Sunday, February 24, 2008


Virgin has not revealed what the biofuel is. The first flight by a commercial airline to be powered partly by biofuel is to take off from Heathrow airport.
Billed as a green fuel breakthrough, the Virgin Atlantic flight to Amsterdam will not have any passengers on board.
Earlier this month, Airbus used the world's largest passenger jet, the A380 to flight test another alternative fuel - a synthetic mix of gas-to-liquid.
Many environmentalists argue that cultivating biofuel is not sustainable and will lead to reduced land for food.
Virgin's Boeing 747 will have one of its four engines connected to an independent tank filled with biofuel, which is derived from plants.
This reduces risk to the flight because there are three other engines which can power the plane using conventional fuel if there is a problem.
The three-hour Airbus flight from Filton near Bristol to Toulouse on 1 February was part of an ongoing research programme.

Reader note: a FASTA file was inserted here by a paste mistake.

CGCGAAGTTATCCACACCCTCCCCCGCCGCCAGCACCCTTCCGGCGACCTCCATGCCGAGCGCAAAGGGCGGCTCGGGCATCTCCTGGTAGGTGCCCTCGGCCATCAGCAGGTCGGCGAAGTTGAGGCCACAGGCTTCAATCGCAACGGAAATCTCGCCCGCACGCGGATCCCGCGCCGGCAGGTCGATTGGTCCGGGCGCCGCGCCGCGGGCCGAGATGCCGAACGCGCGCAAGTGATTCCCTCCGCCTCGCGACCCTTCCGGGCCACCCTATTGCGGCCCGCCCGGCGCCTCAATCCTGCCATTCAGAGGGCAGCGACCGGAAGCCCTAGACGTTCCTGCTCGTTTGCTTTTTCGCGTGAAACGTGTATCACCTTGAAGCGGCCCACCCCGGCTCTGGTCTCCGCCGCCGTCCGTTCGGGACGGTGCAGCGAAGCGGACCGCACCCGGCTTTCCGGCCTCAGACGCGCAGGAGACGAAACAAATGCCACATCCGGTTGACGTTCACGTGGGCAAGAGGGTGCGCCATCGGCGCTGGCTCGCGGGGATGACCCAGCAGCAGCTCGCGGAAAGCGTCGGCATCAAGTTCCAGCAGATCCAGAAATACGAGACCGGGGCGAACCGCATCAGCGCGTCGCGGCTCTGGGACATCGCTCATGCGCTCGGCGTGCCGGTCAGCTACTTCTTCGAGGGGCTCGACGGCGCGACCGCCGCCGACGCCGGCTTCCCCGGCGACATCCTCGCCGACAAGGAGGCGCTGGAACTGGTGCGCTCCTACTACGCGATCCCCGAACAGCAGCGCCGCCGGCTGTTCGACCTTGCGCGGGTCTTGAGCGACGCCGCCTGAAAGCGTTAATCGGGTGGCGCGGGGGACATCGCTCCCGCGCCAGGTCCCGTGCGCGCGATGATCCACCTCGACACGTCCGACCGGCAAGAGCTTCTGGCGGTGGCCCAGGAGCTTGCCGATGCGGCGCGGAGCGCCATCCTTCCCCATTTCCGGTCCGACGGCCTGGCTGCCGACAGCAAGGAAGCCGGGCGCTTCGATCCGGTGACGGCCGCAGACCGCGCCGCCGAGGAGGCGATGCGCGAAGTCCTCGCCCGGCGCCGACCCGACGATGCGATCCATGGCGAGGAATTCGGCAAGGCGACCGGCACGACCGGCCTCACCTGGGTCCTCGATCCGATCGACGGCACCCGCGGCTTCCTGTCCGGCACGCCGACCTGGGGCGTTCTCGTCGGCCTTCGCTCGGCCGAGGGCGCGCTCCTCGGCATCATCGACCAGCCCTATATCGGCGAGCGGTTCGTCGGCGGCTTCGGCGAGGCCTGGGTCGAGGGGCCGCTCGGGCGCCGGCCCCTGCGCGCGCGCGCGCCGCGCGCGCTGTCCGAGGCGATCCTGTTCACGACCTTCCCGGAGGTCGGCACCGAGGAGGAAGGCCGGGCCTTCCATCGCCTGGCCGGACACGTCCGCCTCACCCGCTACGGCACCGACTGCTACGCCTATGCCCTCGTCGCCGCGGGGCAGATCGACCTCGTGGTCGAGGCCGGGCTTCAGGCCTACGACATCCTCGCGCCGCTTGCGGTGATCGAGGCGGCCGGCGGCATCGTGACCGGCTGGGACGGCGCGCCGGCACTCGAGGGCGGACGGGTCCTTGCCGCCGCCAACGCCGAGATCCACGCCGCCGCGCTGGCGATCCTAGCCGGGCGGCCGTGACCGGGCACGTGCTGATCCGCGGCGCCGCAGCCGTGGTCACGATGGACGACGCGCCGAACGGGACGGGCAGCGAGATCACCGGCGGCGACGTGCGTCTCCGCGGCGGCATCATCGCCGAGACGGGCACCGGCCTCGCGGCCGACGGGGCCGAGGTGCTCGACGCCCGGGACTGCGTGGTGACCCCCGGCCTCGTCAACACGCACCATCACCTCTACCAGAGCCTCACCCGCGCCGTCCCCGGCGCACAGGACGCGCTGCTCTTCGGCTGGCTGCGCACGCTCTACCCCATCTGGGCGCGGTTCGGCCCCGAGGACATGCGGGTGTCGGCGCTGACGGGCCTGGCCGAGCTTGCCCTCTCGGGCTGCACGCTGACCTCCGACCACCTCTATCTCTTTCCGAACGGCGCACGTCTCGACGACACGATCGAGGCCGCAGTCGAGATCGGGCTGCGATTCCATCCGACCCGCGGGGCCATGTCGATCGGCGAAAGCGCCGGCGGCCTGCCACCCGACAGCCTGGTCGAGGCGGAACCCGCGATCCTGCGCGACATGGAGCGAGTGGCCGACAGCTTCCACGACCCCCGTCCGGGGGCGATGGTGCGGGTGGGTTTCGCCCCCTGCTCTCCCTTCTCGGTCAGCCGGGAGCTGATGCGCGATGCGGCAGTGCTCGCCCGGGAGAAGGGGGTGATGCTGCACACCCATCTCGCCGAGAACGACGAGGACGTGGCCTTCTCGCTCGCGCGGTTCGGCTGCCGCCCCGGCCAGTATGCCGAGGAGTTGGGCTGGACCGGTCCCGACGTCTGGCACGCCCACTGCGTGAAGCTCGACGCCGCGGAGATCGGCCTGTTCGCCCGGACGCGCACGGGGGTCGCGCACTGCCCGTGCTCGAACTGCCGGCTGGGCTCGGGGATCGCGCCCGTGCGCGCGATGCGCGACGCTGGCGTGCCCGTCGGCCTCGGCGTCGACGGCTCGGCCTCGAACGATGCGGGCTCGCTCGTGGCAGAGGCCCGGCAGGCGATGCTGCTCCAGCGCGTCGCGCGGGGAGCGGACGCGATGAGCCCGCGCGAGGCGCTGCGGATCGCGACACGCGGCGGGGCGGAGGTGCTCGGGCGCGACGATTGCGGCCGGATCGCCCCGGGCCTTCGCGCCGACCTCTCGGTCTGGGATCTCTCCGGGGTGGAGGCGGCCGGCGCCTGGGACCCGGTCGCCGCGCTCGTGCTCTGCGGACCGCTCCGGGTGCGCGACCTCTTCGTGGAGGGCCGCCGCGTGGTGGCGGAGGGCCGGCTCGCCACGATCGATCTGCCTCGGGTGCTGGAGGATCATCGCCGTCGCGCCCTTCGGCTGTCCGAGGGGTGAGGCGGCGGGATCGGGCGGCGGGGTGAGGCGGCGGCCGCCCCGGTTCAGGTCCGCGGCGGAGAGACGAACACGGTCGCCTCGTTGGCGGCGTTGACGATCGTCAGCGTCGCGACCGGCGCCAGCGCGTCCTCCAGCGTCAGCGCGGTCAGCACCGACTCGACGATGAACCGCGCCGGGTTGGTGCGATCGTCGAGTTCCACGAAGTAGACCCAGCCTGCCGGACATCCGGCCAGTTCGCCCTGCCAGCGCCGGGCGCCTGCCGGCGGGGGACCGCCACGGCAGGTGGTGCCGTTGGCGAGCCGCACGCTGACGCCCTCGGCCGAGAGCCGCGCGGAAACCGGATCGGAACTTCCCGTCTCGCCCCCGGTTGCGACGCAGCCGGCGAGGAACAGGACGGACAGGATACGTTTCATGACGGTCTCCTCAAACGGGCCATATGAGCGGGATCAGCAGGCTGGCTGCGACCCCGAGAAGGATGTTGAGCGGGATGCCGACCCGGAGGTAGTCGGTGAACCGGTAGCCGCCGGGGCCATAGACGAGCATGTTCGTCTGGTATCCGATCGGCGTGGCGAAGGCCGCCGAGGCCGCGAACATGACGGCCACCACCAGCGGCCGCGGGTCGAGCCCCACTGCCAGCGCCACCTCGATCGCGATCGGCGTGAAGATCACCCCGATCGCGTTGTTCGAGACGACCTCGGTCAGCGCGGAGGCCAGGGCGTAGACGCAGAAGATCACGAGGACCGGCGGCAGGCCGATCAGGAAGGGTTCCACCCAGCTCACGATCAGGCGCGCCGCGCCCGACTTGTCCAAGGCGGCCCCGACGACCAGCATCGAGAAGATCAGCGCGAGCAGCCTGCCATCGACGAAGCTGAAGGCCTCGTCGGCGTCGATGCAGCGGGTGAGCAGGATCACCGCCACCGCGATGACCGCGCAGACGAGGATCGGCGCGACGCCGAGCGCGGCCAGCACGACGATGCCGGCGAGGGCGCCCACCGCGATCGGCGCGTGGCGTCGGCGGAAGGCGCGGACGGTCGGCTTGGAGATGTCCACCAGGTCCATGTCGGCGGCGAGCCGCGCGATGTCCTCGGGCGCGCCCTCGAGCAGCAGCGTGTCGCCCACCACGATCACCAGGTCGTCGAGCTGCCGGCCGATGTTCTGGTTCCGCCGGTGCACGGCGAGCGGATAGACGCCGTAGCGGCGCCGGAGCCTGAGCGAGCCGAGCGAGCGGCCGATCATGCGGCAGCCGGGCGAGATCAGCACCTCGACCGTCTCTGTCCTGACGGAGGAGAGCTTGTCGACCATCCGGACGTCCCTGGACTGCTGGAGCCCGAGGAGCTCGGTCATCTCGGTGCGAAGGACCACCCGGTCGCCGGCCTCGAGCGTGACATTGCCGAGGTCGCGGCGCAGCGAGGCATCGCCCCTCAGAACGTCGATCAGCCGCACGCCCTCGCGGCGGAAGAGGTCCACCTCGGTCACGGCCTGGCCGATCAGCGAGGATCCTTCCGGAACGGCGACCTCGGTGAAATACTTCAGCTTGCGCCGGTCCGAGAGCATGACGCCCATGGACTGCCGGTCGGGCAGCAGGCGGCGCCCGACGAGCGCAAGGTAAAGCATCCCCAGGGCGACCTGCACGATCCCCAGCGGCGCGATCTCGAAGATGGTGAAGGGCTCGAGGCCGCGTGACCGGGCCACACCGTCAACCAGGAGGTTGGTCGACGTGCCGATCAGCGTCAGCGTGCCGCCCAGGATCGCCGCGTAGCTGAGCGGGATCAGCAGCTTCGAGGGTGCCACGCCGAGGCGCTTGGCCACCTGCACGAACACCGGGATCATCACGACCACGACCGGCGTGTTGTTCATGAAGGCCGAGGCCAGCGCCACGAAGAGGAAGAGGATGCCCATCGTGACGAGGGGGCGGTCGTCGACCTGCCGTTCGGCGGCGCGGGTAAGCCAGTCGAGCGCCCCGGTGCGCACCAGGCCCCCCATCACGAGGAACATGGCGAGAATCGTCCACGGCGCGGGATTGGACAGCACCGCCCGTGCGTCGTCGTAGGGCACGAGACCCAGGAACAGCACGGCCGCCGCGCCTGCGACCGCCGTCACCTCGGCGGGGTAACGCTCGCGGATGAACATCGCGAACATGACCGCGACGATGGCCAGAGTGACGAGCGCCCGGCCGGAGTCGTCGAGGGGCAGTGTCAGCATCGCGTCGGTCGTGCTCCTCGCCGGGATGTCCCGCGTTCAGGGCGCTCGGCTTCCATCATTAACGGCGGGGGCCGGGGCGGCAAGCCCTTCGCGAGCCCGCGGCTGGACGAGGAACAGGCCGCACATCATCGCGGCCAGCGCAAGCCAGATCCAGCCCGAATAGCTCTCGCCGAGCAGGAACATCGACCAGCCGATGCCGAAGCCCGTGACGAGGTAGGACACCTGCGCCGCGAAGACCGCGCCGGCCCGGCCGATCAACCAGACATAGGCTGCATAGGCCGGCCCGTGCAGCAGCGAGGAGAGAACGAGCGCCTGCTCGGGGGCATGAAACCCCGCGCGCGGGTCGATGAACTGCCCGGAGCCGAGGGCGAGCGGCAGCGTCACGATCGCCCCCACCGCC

Virgin has so far refused to say what its biofuel is made from.
One problem with flying planes using biofuel is that it is more likely to freeze at high altitude.
The technology is still being manufactured by companies GE and Boeing, but Virgin believes within 10 years airlines could routinely be flying on plant power.
Kenneth Richter, of Friends of the Earth, said the flight was a "gimmick", distracting from real solutions to climate change.

They are any fuels made from living things
Commonly means fuel made from crops including corn
Pioneers such as Henry Ford designed cars to run on biofuels

"If you look at the latest scientific research it clearly shows biofuels do very little to reduce emissions. At the same time we are very concerned about the impact of the large scale increase in biofuel production on the environment and food prices worldwide," he said.
"What we need to do is stop this mad expansion of aviation at the moment it is the fastest growing source of greenhouse gases in the UK and we need to stop subsidising the industry."
But Virgin Atlantic president Sir Richard Branson told BBC News 24 that using technology to develop greener fuel options will lower emissions and allow for other global warming issues to be tackled.
"It's not necessarily going to be the silver bullet for the long term future but it will prove that a fuel like this can fly at 30,000 feet," he said of the move which challenges the convention that biofuels freeze above 15,000 feet.
A spokesman said the airline will reveal the specific biofuel after the flight but stressed that it was one which did not compete with staple food resources.



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